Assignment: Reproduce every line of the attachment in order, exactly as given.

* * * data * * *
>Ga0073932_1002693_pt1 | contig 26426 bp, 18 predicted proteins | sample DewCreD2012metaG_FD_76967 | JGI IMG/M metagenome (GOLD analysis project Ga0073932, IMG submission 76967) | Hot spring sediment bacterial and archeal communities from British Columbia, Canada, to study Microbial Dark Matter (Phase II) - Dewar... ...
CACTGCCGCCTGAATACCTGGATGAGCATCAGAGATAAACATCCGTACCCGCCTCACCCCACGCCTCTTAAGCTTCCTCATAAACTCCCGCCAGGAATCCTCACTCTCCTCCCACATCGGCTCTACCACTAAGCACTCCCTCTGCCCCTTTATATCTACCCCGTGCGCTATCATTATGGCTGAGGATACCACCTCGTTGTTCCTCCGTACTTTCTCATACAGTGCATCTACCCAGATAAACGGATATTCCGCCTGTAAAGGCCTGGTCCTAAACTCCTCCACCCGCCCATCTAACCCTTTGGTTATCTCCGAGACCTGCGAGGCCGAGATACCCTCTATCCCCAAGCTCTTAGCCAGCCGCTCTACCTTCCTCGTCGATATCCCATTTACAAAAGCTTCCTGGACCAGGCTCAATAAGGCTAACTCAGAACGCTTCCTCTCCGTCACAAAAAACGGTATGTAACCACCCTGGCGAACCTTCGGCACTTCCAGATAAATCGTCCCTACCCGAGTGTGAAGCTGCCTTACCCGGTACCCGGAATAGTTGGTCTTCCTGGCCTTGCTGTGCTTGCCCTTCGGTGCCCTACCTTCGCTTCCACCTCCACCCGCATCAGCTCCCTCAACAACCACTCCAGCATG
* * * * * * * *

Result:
>Ga0073932_1002693_pt1 | contig 26426 bp, 18 predicted proteins | sample DewCreD2012metaG_FD_76967 | JGI IMG/M metagenome (GOLD analysis project Ga0073932, IMG submission 76967) | Hot spring sediment bacterial and archeal communities from British Columbia, Canada, to study Microbial Dark Matter (Phase II) - Dewar... ...
CACTGCCGCCTGAATACCTGGATGAGCATCAGAGATAAACATCCGTACCCGCCTCACCCCACGCCTCTTAAGCTTCCTCATAAACTCCCGCCAGGAATCCTCACTCTCCTCCCACATCGGCTCTACCACTAAGCACTCCCTCTGCCCCTTTATATCTACCCCGTGCGCTATCATTATGGCTGAGGATACCACCTCGTTGTTCCTCCGTACTTTCTCATACAGTGCATCTACCCAGATAAACGGATATTCCGCCTGTAAAGGCCTGGTCCTAAACTCCTCCACCCGCCCATCTAACCCTTTGGTTATCTCCGAGACCTGCGAGGCCGAGATACCCTCTATCCCCAAGCTCTTAGCCAGCCGCTCTACCTTCCTCGTCGATATCCCATTTACAAAAGCTTCCTGGACCAGGCTCAATAAGGCTAACTCAGAACGCTTCCTCTCCGTCACAAAAAACGGTATGTAACCACCCTGGCGAACCTTCGGCACTTCCAGATAAATCGTCCCTACCCGAGTGTGAAGCTGCCTTACCCGGTACCCGGAATAGTTGGTCTTCCTGGCCTTGCTGTGCTTGCCCTTCGGTGCCCTACCTTCGCTTCCACCTCCACCCGCATCAGCTCCCTCAACAACCACTCCAGCATG